As Dr. Faber explained to Melgar, with the right strategies, it is possible to calm an overactive brain. Some lifestyle changes that promote calm include:

  • Nutritional supplements: GABA, magnesium, and lemon balm encourage relaxation.
  • Diaphragmatic breathing: Practice deep belly breathing when you feel stressed, anxious, or overwhelmed.
  • Calming diet: Eat anti-anxiety foods.
  • ANT therapy: Learn to challenge the automatic negative thoughts (ANTs) that make you focus on grief or that increase your stress levels.
  • Meditate or try hypnosis: These practices calm stress and anxiety.
  • EMDR therapy: EMDR (eye movement desensitization and reprocessing) has been shown to help overcome emotional issues related to trauma.

Emotional trauma, depression, anxiety, and other mental health issues can’t wait. At Amen Clinics, we’re here for you. We offer in-clinic brain scanning and appointments, as well as mental telehealth, clinical evaluations, and therapy for adults, teens, children, and couples. Find out more by speaking to a specialist today at 888-288-9834 or visit our contact page here.

6 Comments »

  1. This sounds exactly like me. I’ve been trying to pull myself out of this depression for years. Can you work with people on line. I don’t feel like a brain scan is needed or know this is exactly what is wrong with me. I just want to feel hopeful again for more than a fleeting moment. I want to be inspired & give others inspiration again. I want to want things again bad enough to work for them.

    Comment by Donna Comstock — January 14, 2022 @ 7:22 AM

  2. Hello Donna, thank you for reaching out. We offer a wide range of services beyond just SPECT scans to meet the individual needs of our diverse patient population: https://www.amenclinics.com/services/. We are also offering Telehealth and Video Therapy options. For more information about Telehealth: https://www.amenclinics.com/services/telehealth-and-video-therapy/.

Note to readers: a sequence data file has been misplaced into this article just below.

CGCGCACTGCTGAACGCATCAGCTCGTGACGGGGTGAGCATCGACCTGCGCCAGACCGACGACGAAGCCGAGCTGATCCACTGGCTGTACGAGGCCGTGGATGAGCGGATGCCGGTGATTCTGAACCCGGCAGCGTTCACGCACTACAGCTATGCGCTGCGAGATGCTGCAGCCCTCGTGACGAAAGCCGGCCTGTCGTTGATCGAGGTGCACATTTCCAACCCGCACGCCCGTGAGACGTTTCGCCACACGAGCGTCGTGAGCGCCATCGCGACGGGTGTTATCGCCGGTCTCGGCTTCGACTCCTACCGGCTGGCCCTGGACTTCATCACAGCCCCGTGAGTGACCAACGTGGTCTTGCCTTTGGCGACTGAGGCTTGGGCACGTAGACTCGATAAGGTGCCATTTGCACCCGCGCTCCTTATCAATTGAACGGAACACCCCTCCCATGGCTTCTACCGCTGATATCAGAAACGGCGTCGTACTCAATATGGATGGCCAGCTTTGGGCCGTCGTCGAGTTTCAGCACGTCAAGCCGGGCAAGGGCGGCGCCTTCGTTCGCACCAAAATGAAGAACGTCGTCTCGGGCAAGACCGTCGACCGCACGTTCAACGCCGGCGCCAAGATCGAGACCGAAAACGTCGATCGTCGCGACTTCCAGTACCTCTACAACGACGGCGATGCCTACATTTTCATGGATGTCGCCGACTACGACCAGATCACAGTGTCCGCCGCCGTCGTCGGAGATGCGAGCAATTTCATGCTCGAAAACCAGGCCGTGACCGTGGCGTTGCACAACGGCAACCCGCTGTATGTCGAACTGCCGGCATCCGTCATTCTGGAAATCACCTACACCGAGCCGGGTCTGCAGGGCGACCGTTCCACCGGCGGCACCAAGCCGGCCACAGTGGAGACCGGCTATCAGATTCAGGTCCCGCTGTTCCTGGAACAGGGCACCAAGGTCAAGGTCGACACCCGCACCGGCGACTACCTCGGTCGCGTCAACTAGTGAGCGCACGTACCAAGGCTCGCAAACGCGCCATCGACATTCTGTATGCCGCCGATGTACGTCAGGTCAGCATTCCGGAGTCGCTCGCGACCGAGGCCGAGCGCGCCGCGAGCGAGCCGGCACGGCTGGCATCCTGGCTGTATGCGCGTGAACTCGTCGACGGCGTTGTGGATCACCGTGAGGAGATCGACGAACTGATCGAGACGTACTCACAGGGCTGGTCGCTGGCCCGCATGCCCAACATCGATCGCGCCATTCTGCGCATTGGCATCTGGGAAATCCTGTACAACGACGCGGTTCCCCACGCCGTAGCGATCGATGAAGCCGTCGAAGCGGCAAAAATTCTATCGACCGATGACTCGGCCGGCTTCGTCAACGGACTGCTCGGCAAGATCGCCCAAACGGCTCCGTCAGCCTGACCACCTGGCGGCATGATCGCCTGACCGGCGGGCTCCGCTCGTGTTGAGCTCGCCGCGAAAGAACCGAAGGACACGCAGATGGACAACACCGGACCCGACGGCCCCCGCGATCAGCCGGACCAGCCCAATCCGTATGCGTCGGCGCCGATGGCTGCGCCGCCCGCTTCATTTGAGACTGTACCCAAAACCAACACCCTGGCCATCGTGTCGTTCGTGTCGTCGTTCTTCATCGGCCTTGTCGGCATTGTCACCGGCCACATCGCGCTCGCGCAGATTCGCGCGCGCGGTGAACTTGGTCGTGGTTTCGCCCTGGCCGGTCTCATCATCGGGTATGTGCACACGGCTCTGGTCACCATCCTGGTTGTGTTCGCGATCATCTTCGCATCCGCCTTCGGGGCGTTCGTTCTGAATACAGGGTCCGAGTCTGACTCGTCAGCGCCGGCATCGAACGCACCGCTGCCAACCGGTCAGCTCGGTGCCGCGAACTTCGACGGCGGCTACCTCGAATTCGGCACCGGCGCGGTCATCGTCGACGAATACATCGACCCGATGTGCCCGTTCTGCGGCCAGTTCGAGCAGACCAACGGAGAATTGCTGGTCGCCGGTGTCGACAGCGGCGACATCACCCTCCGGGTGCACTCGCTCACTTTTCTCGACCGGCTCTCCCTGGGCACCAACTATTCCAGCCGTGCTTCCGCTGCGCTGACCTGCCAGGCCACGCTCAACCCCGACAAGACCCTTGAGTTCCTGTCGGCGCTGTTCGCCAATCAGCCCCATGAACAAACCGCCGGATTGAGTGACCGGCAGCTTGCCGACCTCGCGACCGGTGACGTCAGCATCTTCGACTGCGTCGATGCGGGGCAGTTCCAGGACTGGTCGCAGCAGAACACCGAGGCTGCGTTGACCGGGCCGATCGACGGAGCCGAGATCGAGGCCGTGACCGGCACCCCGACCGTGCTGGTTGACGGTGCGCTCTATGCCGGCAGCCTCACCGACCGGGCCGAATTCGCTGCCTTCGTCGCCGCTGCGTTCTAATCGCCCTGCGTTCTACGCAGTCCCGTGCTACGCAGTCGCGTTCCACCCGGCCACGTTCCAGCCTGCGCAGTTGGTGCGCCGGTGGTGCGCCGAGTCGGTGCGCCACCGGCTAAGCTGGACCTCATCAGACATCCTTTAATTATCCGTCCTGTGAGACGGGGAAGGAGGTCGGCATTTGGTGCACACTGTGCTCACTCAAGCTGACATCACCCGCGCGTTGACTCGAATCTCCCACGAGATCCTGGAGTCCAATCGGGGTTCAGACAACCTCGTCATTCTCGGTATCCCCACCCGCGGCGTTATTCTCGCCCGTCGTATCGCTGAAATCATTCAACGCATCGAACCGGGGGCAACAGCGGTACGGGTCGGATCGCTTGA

Comment by Amen Clinics — January 14, 2022 @ 10:29 AM

  3. Glad I got to watch this.

    Comment by Kathy Stockdale — January 14, 2022 @ 12:51 PM

  4. I feel your pain Donna. In my late 30s I had a career I loved and so much enthusiasm and drive. Until I was diagnosed with a chronic illness. After multiple surgeries and constant pain I began to struggle with my workload. Then sweeping changes happened at work that left me feeling like I could no longer keep up. Then my father died suddenly. I had a full blown mental meltdown. I never imagined that would happen to me. I had to leave a career I loved and worked hard for. If it hadn’t been for the doctors and my amazing husband, I would have taken my own life. It’s been nearly 4 years and I’m better, but still struggling daily and can’t fathom trying to work in this condition. I hope someday there will be a medication that turns down those overly active areas of the brain with greater accuracy and fewer side effects.

    Comment by MJ — January 15, 2022 @ 8:13 AM

  5. I need help with depression and anxiety and a slew of symptoms

    Comment by Al Gallo — January 16, 2022 @ 9:34 AM

  6. Hello Al Gallo, thank you for reaching out. Amen Clinics currently has 9 locations: https://www.amenclinics.com/locations/. For more information about scheduling, please contact our Care Coordinators: https://www.amenclinics.com/schedule-visit/.

    Comment by Amen Clinics — January 18, 2022 @ 3:13 PM